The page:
Student representatives meet for annual Harker Summit


Ashley Jiang

Arben Gutierrez (11) speaks at the Harker Summit. The event brought together students to discuss ways to improve the environment and community.

Representatives from each advisory and club met to discuss the issues in the Harker community and to think of ideas to improve the school on Sept. 25 in the Nichols Atrium.

Previously called the Honor and Ethics Conference, the administration changed the title to foster a broader discussion of the school community.

“What we realized over the last six months is that the goal here at this conference is that the students get a chance to speak about this place,” National Honor Society advisor Dr. Smriti Koodanjeri said. “These are big fundamental [ideas] that we adults assume sometimes and don’t really ask you guys.”

The conference was divided into three sessions. During the first session, students described their ideal Harker and what their dream community would look like.

“I have a lot of faith in Harker students to not have the ideals as ‘walls made of candy’ or ‘a petting zoo between periods’, which is ridiculous,” Honor Council adviser Evan Barth said. “I think they are going to be really constructive [and] well thought out, and we are to get some cool stuff.”

In the second session, students discussed in table groups what impediments stopped them from creating their ideal version of Harker.

The third session distilled the previous two sessions: students thought of solutions to the impediments and drafted action plans to implement in the school. Towards the end of the conference, several students also gave individual speeches regarding their experience at the Harker Summit.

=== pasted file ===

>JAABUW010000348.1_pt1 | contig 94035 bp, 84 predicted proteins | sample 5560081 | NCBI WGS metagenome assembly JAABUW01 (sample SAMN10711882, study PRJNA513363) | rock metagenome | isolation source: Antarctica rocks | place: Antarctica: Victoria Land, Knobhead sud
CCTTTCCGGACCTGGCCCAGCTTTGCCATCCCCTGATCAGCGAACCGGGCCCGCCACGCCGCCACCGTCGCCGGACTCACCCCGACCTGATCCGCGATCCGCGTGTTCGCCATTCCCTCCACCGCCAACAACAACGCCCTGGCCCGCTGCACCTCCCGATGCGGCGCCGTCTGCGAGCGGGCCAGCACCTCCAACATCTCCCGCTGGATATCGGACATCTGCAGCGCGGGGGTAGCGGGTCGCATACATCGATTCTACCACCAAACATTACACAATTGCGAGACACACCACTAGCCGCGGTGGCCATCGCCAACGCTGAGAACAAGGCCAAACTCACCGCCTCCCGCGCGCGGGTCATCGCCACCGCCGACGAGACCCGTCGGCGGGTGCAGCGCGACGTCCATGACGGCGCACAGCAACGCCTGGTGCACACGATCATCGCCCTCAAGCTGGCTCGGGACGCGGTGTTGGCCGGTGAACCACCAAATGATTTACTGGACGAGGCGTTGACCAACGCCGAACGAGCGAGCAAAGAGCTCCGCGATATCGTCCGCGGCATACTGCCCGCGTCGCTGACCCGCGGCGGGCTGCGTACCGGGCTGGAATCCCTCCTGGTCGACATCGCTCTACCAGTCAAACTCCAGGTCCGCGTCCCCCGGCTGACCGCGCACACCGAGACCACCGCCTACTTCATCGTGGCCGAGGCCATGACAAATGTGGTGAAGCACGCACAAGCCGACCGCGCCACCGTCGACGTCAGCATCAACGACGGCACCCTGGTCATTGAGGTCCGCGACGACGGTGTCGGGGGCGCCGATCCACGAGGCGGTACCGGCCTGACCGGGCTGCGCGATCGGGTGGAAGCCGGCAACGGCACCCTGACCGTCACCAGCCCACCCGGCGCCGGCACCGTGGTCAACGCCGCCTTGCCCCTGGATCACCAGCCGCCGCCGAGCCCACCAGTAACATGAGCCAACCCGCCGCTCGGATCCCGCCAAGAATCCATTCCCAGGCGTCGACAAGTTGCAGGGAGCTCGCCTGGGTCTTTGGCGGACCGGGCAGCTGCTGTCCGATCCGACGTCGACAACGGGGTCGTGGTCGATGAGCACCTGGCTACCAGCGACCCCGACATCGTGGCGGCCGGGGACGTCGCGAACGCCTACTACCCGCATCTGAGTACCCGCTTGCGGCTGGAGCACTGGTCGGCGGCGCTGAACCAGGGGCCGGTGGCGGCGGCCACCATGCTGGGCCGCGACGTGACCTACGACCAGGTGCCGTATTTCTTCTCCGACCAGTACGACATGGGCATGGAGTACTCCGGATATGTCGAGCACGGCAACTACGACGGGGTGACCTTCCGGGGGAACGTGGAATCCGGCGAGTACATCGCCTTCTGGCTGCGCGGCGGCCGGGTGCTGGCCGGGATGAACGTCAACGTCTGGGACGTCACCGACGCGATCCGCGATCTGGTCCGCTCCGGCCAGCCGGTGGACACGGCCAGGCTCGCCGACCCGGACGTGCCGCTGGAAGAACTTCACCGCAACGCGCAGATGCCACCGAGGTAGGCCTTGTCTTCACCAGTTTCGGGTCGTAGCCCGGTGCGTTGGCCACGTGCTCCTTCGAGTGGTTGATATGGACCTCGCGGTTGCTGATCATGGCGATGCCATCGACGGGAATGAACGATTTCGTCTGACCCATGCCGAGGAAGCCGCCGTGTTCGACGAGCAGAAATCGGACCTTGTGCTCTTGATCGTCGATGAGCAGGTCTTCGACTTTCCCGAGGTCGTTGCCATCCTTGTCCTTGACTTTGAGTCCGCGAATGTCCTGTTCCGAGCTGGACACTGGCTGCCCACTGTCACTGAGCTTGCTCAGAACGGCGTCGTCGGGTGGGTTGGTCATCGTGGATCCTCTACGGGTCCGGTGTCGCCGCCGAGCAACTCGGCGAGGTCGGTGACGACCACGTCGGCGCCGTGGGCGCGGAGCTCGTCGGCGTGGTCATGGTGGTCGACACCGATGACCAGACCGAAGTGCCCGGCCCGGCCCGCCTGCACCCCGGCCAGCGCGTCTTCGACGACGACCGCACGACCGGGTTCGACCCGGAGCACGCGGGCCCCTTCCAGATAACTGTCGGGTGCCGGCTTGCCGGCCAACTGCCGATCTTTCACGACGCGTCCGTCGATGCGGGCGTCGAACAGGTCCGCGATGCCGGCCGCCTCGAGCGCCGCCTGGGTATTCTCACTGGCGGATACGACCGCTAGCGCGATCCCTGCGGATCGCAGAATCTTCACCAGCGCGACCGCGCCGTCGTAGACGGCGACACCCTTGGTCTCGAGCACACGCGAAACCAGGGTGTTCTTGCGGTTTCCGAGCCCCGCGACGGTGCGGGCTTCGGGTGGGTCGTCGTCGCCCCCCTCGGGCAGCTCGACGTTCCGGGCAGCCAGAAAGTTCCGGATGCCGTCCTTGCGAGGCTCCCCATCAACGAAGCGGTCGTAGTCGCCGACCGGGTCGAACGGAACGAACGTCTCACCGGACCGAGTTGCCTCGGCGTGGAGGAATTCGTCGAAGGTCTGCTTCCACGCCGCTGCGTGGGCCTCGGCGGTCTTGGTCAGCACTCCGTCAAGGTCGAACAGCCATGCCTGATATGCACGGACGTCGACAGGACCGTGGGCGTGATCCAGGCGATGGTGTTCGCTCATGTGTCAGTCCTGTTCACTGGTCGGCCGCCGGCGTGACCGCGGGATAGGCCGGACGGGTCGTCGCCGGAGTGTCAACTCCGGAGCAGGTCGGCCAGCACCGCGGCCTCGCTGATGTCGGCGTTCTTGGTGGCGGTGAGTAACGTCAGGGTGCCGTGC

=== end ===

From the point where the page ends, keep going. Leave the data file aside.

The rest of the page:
Students also felt that administration would have a better grasp of student issues through the Harker Summit.

“I hope that because the administration is now aware of what the students want, [and] that [they] will try to create a community where everyone is comfortable around each other,” Andrea Simonian (9) said.

While some students hold more cynical views towards Harker Summit, Harker Summit moderator Jonathan Yiu (12) feels that administration and students must respect each other to begin change in the Harker community.

“I think there is a majority of kids [who] don’t trust that administration will let us change, but I think there needs to be mutual trust in order for change to happen,” he said.

Representatives who attended the Harker Summit sent written summaries, of their experience at the Harker Summit to their advisors and recreated the discussion with their advisories on Oct. 7.